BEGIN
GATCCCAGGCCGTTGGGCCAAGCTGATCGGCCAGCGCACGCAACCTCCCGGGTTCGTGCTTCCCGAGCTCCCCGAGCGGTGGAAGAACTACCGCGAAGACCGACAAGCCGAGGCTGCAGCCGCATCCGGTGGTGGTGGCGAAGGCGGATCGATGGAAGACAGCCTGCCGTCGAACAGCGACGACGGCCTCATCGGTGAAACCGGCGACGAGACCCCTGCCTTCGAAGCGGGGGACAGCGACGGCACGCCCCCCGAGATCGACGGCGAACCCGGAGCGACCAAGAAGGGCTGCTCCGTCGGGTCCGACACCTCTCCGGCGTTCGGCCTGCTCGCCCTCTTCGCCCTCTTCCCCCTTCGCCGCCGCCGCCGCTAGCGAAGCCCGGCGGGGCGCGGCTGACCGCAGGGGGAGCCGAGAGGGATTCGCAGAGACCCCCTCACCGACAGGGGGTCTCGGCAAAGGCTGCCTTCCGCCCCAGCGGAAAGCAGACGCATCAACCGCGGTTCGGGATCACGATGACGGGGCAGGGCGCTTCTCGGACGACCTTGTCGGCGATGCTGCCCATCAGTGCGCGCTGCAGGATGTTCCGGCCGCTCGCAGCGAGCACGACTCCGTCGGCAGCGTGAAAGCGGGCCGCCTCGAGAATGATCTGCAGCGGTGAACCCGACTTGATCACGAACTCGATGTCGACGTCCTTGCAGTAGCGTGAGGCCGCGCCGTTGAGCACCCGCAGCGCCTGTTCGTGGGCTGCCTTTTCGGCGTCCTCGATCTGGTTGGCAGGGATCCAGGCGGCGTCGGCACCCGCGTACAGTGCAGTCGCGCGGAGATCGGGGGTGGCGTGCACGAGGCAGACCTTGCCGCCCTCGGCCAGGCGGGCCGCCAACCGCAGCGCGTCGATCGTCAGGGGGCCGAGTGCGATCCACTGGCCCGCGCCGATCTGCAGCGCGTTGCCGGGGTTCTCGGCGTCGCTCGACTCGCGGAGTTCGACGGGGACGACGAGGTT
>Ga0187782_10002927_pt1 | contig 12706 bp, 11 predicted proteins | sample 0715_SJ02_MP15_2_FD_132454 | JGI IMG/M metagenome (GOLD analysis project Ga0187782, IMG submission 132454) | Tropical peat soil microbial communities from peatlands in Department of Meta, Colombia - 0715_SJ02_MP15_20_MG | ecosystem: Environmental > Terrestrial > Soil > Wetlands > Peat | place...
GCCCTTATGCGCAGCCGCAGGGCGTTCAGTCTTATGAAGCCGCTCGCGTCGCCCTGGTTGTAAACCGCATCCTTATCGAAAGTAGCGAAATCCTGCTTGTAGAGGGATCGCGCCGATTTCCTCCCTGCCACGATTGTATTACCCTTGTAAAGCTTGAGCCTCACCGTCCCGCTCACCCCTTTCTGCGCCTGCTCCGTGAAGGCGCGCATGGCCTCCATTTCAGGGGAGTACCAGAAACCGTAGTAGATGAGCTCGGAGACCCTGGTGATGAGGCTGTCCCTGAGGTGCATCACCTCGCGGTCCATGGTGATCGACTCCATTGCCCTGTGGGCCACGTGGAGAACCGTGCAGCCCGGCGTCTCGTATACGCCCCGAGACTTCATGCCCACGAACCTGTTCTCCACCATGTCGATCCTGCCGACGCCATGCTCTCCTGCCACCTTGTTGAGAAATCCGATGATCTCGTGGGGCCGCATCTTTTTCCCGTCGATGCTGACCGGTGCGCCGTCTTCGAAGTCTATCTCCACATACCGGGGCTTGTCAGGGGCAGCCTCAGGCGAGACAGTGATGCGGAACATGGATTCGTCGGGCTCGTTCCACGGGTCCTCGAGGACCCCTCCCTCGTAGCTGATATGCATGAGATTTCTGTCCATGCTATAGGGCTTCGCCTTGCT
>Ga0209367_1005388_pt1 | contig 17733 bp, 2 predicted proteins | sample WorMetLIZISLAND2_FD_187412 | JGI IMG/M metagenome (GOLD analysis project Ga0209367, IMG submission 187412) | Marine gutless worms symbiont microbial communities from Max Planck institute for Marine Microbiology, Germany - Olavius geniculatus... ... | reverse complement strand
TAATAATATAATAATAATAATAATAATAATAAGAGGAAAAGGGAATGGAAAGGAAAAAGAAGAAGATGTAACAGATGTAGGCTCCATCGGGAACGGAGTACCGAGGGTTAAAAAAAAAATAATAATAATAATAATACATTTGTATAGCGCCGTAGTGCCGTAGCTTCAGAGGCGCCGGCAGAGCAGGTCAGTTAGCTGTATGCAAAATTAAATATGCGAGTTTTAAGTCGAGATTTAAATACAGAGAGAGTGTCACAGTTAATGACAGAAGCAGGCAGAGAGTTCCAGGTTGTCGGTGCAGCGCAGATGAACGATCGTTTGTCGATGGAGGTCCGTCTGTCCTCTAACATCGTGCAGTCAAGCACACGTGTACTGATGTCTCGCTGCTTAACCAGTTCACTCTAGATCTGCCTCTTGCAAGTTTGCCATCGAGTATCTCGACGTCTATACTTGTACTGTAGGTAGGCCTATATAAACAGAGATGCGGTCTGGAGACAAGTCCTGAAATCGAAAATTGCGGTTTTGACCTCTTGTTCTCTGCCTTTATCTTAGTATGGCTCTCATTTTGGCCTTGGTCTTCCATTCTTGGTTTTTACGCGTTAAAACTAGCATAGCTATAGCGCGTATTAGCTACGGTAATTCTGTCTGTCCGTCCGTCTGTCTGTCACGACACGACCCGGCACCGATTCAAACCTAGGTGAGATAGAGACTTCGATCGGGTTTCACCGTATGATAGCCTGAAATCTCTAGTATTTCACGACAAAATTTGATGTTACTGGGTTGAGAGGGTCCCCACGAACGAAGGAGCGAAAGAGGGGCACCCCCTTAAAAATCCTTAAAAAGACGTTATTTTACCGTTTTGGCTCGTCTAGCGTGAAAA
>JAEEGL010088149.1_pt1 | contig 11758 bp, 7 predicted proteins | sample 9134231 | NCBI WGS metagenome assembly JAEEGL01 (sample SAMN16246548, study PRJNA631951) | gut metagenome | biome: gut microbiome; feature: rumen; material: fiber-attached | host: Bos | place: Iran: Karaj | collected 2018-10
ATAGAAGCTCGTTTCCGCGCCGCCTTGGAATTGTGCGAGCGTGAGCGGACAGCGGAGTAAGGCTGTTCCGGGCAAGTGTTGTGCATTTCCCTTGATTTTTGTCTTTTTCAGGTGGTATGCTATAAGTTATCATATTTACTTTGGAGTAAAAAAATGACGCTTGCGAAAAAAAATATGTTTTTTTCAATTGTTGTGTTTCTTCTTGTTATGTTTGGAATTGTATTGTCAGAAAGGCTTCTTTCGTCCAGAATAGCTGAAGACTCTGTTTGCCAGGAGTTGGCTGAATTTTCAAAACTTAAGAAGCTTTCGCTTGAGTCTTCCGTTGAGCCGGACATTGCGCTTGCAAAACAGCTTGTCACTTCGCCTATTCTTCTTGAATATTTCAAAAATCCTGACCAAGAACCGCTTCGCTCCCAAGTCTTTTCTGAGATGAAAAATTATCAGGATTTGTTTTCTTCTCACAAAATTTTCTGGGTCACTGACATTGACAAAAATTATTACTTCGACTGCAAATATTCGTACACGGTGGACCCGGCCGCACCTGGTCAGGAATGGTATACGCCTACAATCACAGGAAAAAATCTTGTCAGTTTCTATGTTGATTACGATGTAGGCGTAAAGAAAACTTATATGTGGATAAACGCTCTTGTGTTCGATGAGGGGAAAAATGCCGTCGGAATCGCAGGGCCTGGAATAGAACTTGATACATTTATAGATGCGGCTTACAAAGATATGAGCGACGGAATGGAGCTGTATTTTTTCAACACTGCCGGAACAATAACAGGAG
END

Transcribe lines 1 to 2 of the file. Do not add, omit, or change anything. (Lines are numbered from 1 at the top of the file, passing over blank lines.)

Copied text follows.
GATCCCAGGCCGTTGGGCCAAGCTGATCGGCCAGCGCACGCAACCTCCCGGGTTCGTGCTTCCCGAGCTCCCCGAGCGGTGGAAGAACTACCGCGAAGACCGACAAGCCGAGGCTGCAGCCGCATCCGGTGGTGGTGGCGAAGGCGGATCGATGGAAGACAGCCTGCCGTCGAACAGCGACGACGGCCTCATCGGTGAAACCGGCGACGAGACCCCTGCCTTCGAAGCGGGGGACAGCGACGGCACGCCCCCCGAGATCGACGGCGAACCCGGAGCGACCAAGAAGGGCTGCTCCGTCGGGTCCGACACCTCTCCGGCGTTCGGCCTGCTCGCCCTCTTCGCCCTCTTCCCCCTTCGCCGCCGCCGCCGCTAGCGAAGCCCGGCGGGGCGCGGCTGACCGCAGGGGGAGCCGAGAGGGATTCGCAGAGACCCCCTCACCGACAGGGGGTCTCGGCAAAGGCTGCCTTCCGCCCCAGCGGAAAGCAGACGCATCAACCGCGGTTCGGGATCACGATGACGGGGCAGGGCGCTTCTCGGACGACCTTGTCGGCGATGCTGCCCATCAGTGCGCGCTGCAGGATGTTCCGGCCGCTCGCAGCGAGCACGACTCCGTCGGCAGCGTGAAAGCGGGCCGCCTCGAGAATGATCTGCAGCGGTGAACCCGACTTGATCACGAACTCGATGTCGACGTCCTTGCAGTAGCGTGAGGCCGCGCCGTTGAGCACCCGCAGCGCCTGTTCGTGGGCTGCCTTTTCGGCGTCCTCGATCTGGTTGGCAGGGATCCAGGCGGCGTCGGCACCCGCGTACAGTGCAGTCGCGCGGAGATCGGGGGTGGCGTGCACGAGGCAGACCTTGCCGCCCTCGGCCAGGCGGGCCGCCAACCGCAGCGCGTCGATCGTCAGGGGGCCGAGTGCGATCCACTGGCCCGCGCCGATCTGCAGCGCGTTGCCGGGGTTCTCGGCGTCGCTCGACTCGCGGAGTTCGACGGGGACGACGAGGTT
>Ga0187782_10002927_pt1 | contig 12706 bp, 11 predicted proteins | sample 0715_SJ02_MP15_2_FD_132454 | JGI IMG/M metagenome (GOLD analysis project Ga0187782, IMG submission 132454) | Tropical peat soil microbial communities from peatlands in Department of Meta, Colombia - 0715_SJ02_MP15_20_MG | ecosystem: Environmental > Terrestrial > Soil > Wetlands > Peat | place...